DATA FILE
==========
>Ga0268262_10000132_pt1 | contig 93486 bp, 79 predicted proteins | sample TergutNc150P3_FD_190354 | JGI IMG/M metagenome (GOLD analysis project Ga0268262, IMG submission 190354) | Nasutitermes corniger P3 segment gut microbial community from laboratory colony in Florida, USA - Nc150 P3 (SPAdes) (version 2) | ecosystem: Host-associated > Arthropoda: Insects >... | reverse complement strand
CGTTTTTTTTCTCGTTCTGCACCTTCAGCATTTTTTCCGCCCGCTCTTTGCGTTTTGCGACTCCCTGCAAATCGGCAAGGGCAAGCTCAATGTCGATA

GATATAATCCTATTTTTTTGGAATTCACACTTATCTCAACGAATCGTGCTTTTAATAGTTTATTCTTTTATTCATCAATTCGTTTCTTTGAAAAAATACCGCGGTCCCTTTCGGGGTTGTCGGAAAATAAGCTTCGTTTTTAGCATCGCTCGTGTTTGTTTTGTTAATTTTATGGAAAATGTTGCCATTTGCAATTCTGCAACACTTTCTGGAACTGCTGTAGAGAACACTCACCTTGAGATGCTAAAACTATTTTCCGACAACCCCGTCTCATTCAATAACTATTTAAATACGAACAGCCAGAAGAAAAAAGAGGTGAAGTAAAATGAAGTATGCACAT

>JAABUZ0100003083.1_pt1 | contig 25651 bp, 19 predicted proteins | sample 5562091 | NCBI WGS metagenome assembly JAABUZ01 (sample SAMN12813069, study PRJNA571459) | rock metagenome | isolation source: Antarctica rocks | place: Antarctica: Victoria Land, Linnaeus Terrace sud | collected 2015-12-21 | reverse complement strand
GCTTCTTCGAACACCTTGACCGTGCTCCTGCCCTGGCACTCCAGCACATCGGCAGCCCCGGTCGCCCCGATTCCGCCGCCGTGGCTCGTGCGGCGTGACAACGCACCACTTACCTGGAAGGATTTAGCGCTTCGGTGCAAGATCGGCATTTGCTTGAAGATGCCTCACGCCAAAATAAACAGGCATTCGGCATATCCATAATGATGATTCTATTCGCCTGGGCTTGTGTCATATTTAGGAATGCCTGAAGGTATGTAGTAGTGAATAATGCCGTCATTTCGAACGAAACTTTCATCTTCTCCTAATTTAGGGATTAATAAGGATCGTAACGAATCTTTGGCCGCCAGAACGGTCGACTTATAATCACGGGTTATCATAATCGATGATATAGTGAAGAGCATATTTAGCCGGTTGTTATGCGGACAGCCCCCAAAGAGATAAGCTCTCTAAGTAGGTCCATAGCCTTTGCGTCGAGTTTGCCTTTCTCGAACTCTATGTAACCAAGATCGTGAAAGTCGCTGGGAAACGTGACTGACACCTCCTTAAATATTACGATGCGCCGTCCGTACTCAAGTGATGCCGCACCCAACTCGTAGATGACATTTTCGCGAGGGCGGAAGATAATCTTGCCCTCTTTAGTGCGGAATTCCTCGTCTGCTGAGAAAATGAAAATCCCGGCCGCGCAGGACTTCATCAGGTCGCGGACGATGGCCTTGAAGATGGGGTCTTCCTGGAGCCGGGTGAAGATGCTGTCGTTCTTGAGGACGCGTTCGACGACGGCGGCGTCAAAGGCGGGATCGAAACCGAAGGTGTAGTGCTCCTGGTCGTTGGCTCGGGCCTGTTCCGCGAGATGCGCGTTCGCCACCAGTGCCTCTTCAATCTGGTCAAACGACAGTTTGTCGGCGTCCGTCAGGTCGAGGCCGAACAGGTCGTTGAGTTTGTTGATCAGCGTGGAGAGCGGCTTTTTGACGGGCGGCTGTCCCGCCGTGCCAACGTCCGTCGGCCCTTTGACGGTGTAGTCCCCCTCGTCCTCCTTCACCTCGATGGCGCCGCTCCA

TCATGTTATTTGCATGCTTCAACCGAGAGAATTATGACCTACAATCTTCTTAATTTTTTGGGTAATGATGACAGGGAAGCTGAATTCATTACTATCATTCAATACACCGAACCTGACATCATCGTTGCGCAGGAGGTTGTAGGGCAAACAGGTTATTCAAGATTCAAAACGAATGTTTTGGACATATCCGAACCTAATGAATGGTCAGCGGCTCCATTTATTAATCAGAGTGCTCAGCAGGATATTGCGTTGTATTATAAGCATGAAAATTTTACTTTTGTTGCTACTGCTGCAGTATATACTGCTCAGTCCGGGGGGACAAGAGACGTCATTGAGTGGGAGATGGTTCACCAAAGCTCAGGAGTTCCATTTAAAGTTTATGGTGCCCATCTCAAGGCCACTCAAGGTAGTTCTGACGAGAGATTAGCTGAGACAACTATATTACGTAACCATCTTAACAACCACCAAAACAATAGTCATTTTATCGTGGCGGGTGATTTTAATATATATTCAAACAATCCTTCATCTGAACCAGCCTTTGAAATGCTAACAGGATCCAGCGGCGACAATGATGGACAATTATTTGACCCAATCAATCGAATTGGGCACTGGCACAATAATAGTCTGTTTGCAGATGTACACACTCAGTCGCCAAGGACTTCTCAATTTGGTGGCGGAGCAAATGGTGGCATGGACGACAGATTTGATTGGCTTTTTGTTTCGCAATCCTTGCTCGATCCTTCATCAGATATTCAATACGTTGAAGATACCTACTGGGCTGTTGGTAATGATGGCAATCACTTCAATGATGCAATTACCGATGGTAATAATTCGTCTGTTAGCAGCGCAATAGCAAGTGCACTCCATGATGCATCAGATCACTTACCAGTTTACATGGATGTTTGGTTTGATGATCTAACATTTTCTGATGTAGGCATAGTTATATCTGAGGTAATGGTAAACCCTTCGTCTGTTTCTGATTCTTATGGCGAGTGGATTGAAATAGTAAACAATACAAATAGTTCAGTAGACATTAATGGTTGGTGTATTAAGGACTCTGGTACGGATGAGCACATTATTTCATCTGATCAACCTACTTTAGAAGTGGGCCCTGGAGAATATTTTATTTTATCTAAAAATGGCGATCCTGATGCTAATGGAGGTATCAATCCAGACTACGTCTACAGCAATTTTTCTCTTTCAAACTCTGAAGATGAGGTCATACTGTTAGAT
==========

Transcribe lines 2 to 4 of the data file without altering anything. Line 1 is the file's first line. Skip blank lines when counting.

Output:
CGTTTTTTTTCTCGTTCTGCACCTTCAGCATTTTTTCCGCCCGCTCTTTGCGTTTTGCGACTCCCTGCAAATCGGCAAGGGCAAGCTCAATGTCGATA

GATATAATCCTATTTTTTTGGAATTCACACTTATCTCAACGAATCGTGCTTTTAATAGTTTATTCTTTTATTCATCAATTCGTTTCTTTGAAAAAATACCGCGGTCCCTTTCGGGGTTGTCGGAAAATAAGCTTCGTTTTTAGCATCGCTCGTGTTTGTTTTGTTAATTTTATGGAAAATGTTGCCATTTGCAATTCTGCAACACTTTCTGGAACTGCTGTAGAGAACACTCACCTTGAGATGCTAAAACTATTTTCCGACAACCCCGTCTCATTCAATAACTATTTAAATACGAACAGCCAGAAGAAAAAAGAGGTGAAGTAAAATGAAGTATGCACAT

>JAABUZ0100003083.1_pt1 | contig 25651 bp, 19 predicted proteins | sample 5562091 | NCBI WGS metagenome assembly JAABUZ01 (sample SAMN12813069, study PRJNA571459) | rock metagenome | isolation source: Antarctica rocks | place: Antarctica: Victoria Land, Linnaeus Terrace sud | collected 2015-12-21 | reverse complement strand